How long do butterflies live?
The average butterfly lives two to three weeks. Some butterflies live only a day or two and a few species live up to ten months.
How does the zoo train the caterpillar to spin their cocoons or chrysalis on the tree or in the emergence boxes?
We don’t! The zoo buys the cocoons or chrysalis and glues them on the tree and onto the sticks in the emergence boxes. New chrysalis and cocoons will be added weekly throughout the summer.
Where does the zoo buy the butterflies and moths?
We purchase our collection from butterfly farmers in Texas, Tennessee and Florida who raise them specifically for exhibit purposes.
Why don’t the butterflies or moths fly right after emerging?
After the butterfly or moth emerges from its chrysalis/cocoon the abdomen is very fat. The butterfly or moth pumps fluid from the abdomen to the wings. The fluid fills the veins and the wings are shaped. It takes an hour for the wings to take shape. The wings then need to dry for about 2 hours before the butterfly can fly. If the wings do not expand properly or are injured when drying the butterfly will not fly!
What happens to butterflies and moths in the winter?
Butterflies can survive over winter in the egg, caterpillar, chrysalis and adult stage. In Minnesota the butterfly flies away, die, or hibernate. For example the mourning cloak and the red admiral butterflies hibernate as an adult allowing them to mate very early in the spring.
Why doesn’t the Zoo release their butterflies?
There is a potential threat of spreading disease to the wild populations of butterflies. Parasites are present in the natural population, which are not a problem until there is captive breeding at high densities. When the apparently healthy butterflies are released, they can act as carriers and spread disease. The parasite may not show up for several generations, so diseased butterflies may be released before the discovery of a harmful parasite. “Farmed” butterflies from other states are also genetically different from our native wild butterflies. Releasing farmed-raised butterflies could therefore change, or “muddy” the genetics of our local population, which would not be beneficial.
What is the difference between a moth and a butterfly?
Look at the antennae. Butterflies have skinny antenna with knobs at the end. Moths have feathery antennae or skinny ones without knobs. Butterflies usually fly in the daytime and moths fly at night. Butterflies have long slender body and moths have fat, often fuzzy bodies.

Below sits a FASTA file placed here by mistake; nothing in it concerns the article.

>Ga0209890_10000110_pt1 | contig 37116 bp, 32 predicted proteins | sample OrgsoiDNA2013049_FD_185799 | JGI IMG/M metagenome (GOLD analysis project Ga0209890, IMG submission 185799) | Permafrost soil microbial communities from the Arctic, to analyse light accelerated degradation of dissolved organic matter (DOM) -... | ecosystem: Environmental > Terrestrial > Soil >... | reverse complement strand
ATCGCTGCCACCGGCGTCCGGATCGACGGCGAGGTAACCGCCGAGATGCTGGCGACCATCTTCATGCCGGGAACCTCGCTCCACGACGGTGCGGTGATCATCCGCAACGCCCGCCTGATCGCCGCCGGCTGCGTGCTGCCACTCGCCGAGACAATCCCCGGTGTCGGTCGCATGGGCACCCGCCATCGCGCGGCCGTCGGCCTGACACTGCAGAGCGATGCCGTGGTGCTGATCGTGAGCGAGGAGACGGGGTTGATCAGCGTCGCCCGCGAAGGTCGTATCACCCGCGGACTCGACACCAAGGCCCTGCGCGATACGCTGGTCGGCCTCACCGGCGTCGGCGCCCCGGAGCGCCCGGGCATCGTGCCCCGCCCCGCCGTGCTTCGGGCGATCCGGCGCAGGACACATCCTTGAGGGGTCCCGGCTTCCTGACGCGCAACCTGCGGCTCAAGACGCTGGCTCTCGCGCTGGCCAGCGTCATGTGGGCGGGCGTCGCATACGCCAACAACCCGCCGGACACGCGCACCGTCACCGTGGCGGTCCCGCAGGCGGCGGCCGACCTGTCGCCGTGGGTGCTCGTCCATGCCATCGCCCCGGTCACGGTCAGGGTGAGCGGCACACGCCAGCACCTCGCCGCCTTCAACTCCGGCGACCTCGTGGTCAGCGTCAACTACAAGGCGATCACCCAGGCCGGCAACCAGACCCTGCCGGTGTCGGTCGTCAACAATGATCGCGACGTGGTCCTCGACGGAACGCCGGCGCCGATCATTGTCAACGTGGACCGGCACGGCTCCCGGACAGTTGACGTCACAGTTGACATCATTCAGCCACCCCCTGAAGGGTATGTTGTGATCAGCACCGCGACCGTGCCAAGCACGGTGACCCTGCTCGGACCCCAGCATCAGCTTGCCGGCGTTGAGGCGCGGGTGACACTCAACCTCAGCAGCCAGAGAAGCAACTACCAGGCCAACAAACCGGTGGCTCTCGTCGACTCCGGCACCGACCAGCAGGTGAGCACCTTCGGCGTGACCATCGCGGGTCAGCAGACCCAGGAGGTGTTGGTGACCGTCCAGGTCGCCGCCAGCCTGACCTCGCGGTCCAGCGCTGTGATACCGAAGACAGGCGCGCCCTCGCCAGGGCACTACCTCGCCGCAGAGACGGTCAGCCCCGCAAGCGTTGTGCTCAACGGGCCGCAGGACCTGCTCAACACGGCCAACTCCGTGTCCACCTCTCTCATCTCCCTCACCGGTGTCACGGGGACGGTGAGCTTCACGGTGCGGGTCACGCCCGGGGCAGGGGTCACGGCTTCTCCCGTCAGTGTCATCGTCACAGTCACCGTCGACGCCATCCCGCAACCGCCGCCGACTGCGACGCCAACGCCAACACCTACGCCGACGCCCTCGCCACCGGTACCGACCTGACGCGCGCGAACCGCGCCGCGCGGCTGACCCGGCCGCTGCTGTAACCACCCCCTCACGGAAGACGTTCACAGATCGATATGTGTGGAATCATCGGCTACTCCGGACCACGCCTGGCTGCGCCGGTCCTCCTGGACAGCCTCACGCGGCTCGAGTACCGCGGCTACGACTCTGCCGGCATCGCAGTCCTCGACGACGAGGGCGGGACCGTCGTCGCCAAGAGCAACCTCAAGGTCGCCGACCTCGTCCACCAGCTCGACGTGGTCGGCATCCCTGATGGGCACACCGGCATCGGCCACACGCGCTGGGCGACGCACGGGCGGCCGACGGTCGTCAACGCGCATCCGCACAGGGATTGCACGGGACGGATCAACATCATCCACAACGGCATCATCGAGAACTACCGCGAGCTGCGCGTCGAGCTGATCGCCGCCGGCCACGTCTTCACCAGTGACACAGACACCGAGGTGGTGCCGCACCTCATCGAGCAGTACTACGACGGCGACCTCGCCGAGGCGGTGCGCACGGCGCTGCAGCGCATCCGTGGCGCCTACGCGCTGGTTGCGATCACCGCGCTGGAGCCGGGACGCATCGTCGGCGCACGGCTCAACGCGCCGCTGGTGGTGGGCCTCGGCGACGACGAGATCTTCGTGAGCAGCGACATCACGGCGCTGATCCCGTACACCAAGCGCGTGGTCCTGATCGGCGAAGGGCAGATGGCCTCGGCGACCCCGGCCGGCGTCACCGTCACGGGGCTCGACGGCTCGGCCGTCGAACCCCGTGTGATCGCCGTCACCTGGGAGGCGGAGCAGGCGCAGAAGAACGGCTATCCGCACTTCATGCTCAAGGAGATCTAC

Do butterflies see color?
Yes, and so much more. Butterflies not only see the colors we do they also see ultraviolet colors. Ultraviolet colors are often the difference between male and female. Males have more ultraviolet reflectance on their scales. The ultraviolet colors of flowers help to attract butterflies.
Does Minnesota have a state butterfly?
Yes, the Monarch is Minnesota’s state butterfly.
Does the monarch butterfly really fly to Mexico and back to Minnesota?
Yes and no, the Monarch flying in your garden does make it to Mexico, but this individual butterfly does not return from Mexico to Minnesota. In July, the monarch begins the 3,000 to 4,000 miles trip to warmer weather. They have been known to fly 100 miles a day and reach speeds up to 30 m.p.h. The average flight speed is 10 m.p.h. In February the monarch begins the trip north. The females stop to lay eggs on milkweed plants along the way and then die. This first generation lives 6 to 9 months. The second and third generations live 6 weeks and the fourth generation returns to Minnesota. They produce the 5th generation, which makes the trip to Mexico.
What is the life cycle of the Monarch?
The monarch butterfly egg hatches in 4 to 5 days. The baby caterpillar is about the size of a grain of rice. The caterpillar eats and eats for 2 weeks. In 2 weeks it is 2700 times its original size. Week 3 the caterpillar spins a silk pad on a leaf or branch, it attaches itself to the pad and hangs upside down. The caterpillar’s striped skin will change gradually into the emerald green chrysalis. In 9 to 10 days the green colored chrysalis fades, leaving a see-through chrysalis. In about 2 weeks after the chrysalis is formed the butterfly splits it open and climbs out.
What is the smallest and largest butterfly?
The smallest butterfly is the western pygmy blue. With its wings open, it would take 3 Western Pygmy Blues to cover a dime! The largest butterfly is the Queen Alexandra Birdwing, with a wing span of 11 inches.
Are butterflies endangered?
Some butterflies are endangered, some are already extinct due to the loss of natural habitat. How can we help? Put plants in your garden that caterpillar can munch on and butterflies can drink from. Encourage your city not to cut down milkweed or other native plants along highways and in park areas. Take a picture of a butterfly rather than capturing it.